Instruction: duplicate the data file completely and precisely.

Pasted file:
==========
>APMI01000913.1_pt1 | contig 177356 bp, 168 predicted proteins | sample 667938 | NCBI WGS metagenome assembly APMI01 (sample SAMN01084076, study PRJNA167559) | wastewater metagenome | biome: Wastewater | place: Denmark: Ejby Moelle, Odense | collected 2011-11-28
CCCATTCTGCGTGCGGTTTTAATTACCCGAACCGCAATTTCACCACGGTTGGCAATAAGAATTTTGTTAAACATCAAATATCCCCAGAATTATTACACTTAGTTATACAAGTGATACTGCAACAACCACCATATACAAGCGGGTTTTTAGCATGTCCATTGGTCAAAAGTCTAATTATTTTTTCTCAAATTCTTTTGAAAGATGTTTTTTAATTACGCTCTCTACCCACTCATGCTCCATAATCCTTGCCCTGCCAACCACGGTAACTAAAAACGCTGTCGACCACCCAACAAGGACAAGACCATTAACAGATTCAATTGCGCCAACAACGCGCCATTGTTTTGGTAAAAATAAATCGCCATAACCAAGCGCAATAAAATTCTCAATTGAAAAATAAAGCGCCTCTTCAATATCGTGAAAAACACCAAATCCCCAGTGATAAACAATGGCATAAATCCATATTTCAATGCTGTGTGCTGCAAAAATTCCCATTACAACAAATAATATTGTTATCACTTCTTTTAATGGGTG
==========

>APMI01000913.1_pt1 | contig 177356 bp, 168 predicted proteins | sample 667938 | NCBI WGS metagenome assembly APMI01 (sample SAMN01084076, study PRJNA167559) | wastewater metagenome | biome: Wastewater | place: Denmark: Ejby Moelle, Odense | collected 2011-11-28
CCCATTCTGCGTGCGGTTTTAATTACCCGAACCGCAATTTCACCACGGTTGGCAATAAGAATTTTGTTAAACATCAAATATCCCCAGAATTATTACACTTAGTTATACAAGTGATACTGCAACAACCACCATATACAAGCGGGTTTTTAGCATGTCCATTGGTCAAAAGTCTAATTATTTTTTCTCAAATTCTTTTGAAAGATGTTTTTTAATTACGCTCTCTACCCACTCATGCTCCATAATCCTTGCCCTGCCAACCACGGTAACTAAAAACGCTGTCGACCACCCAACAAGGACAAGACCATTAACAGATTCAATTGCGCCAACAACGCGCCATTGTTTTGGTAAAAATAAATCGCCATAACCAAGCGCAATAAAATTCTCAATTGAAAAATAAAGCGCCTCTTCAATATCGTGAAAAACACCAAATCCCCAGTGATAAACAATGGCATAAATCCATATTTCAATGCTGTGTGCTGCAAAAATTCCCATTACAACAAATAATATTGTTATCACTTCTTTTAATGGGTG